Content: For Chesty Puller, the Marines were his life. In 37 years, through three wars, Caribbean interventions, and regular service, Puller earned a reputation as a gruff, demanding leader, who, nonetheless, held the best interests of his men close to his heart. He became the most decorated marine in Corps history, but it was at Guadalcanal and at the Chosin reservoir in North Korea that Puller attained iconic status.

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The Last Full Measure: Leathernecks

Lead: For 400 years service men and women have fought to carve out and defend freedom and the civilization we know as America. This series on A Moment in Time is devoted to the memory of those warriors, whose devotion gave, in the words of Lincoln at Gettysburg, the last full measure.

Intro.: A Moment in Time with Dan Roberts.

Content: From dimmest memory US Marines have been called "leathernecks." Members of the Corps bear that designation with pride but the term actually began as one of derision. The history of the term goes back to the 1700s. In the Prussian military, officers wore a neck cloth made of silk, velvet or black ribbed leather.

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LFM: Stephen Decatur

Lead: For 400 years service men and women have fought to carve out and defend freedom and the civilization we know as America. This series on A Moment in Time is devoted to the memory of those warriors, whose devotion gave, in the words of Lincoln at Gettysburg, the last full measure.

Intro: A Moment In Time with Dan Roberts.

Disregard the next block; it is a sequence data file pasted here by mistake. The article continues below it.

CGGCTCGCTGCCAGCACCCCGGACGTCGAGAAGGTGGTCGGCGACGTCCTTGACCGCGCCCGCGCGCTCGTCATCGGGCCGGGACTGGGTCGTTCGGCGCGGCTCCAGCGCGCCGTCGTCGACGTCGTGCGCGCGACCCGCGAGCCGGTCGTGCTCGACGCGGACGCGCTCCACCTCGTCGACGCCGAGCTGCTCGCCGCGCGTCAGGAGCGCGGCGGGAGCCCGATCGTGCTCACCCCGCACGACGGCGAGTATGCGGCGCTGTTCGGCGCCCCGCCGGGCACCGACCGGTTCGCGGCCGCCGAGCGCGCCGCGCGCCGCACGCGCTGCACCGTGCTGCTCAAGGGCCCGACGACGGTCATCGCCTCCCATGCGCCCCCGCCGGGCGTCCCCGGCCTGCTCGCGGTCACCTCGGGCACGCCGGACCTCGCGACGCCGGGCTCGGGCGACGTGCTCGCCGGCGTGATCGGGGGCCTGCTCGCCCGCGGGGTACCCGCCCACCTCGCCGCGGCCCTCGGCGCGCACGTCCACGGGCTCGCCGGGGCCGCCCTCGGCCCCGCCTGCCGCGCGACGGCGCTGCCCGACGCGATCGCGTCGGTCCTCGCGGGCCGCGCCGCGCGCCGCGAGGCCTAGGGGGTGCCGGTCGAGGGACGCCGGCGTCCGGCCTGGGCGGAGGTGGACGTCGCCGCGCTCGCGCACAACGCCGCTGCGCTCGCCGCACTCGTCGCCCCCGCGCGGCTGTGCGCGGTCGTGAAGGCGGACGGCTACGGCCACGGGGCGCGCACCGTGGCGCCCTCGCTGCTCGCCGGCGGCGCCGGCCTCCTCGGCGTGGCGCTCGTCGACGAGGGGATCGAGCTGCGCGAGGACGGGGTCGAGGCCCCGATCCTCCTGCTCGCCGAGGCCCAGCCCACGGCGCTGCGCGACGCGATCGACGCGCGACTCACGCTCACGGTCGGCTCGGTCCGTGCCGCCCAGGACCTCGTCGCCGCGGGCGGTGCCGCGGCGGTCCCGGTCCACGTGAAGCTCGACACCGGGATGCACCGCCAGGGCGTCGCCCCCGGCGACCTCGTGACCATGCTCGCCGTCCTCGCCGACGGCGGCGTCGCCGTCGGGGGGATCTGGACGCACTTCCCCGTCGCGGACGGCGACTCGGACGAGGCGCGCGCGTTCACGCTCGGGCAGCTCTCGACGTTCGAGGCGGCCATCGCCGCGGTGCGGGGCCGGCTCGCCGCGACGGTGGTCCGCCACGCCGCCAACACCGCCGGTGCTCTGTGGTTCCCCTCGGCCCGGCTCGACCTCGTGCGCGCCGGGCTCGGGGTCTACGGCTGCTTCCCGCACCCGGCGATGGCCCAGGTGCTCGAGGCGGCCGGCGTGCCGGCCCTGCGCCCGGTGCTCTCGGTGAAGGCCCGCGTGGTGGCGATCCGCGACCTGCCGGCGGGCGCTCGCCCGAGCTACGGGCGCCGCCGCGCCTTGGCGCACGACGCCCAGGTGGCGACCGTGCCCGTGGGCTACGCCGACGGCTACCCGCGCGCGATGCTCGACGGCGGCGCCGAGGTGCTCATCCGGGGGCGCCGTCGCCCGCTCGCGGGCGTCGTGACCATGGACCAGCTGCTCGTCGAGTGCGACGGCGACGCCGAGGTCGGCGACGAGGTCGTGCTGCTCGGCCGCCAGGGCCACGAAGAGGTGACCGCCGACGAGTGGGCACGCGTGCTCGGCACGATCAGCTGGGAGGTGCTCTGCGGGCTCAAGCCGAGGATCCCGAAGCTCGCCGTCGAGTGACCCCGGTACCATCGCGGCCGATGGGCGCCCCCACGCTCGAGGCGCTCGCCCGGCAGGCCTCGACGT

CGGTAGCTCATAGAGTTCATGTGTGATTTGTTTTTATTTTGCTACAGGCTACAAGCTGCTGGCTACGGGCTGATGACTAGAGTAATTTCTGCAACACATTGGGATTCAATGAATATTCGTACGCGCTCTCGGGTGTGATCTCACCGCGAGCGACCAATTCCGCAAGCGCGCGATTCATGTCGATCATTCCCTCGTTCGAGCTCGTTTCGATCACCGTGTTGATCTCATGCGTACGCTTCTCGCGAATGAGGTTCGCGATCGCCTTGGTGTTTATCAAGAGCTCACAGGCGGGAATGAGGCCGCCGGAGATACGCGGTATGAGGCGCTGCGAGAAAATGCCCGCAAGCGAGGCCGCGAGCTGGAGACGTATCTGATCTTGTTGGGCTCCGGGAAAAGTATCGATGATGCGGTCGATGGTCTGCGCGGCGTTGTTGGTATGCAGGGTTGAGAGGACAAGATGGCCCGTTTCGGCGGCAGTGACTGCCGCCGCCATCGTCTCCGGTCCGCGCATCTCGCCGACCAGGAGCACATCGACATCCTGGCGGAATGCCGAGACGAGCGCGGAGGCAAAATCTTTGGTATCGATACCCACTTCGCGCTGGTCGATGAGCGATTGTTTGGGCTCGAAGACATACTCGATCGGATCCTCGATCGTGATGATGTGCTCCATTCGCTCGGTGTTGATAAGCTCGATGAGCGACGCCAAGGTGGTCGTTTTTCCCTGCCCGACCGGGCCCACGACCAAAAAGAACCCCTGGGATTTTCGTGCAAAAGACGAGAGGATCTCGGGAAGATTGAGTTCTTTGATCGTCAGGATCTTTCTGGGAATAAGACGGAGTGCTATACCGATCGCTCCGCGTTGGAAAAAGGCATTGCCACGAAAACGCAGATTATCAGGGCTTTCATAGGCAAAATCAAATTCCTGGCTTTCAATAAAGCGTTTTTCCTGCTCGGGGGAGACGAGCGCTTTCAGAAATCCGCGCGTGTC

Content: Among the most distinguished early U.S. Naval officers, Stephen Decatur displayed courage under fire and a political astuteness that, save for his death by duel, marked him for high office, perhaps even the highest.  Decatur was born in Maryland during the Revolution and educated at the University of Pennsylvania.  He first came to national attention during the War with Tripoli.  President Jefferson had ordered the U.S. warships into the Mediterranean to get at the pirates who were raiding U.S. ships from bases in the so-called Barbary states, Morocco, Algeria, Tunis, and Tripolitania.

 

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The Last Full Measure – Cu Chi Tunnels of Vietnam II

Lead: For 400 years service men and women have fought to carve out and defend freedom and the civilization we know as America. This series on A Moment in Time (is presented by the people of _________ and) is devoted to the memory of those warriors, whose sacrifice gave, in the words of Lincoln at Gettysburg, the last full measure.

Content: Captain Herbert Thornton only recruited volunteers into his elite unit. The bad air, booby traps, and the prospect of a horrible and bizarre death made the challenge of going down into the tunnels of Cu Chi, northwest of Saigon, and Vietnam in general, more than you could require of just anyone. They called themselves “Tunnel Rats” and took as their motto “Non Gratum Anus Rodentum” or in pidgeon latin “not worth a rat’s ass.” Thornton, the chemical officer of the First Infantry Division when it arrived in Vietnam in 1966 and one of the first to lead the group, thought the tunnel rats had a certain élan about them. He called them, “a sort of oddball hero.” “It takes a special kind of being. He’s got to have an inquisitive mind, a lot of guts, and a lot of real moxie into knowing what to touch and what not to touch to stay alive.”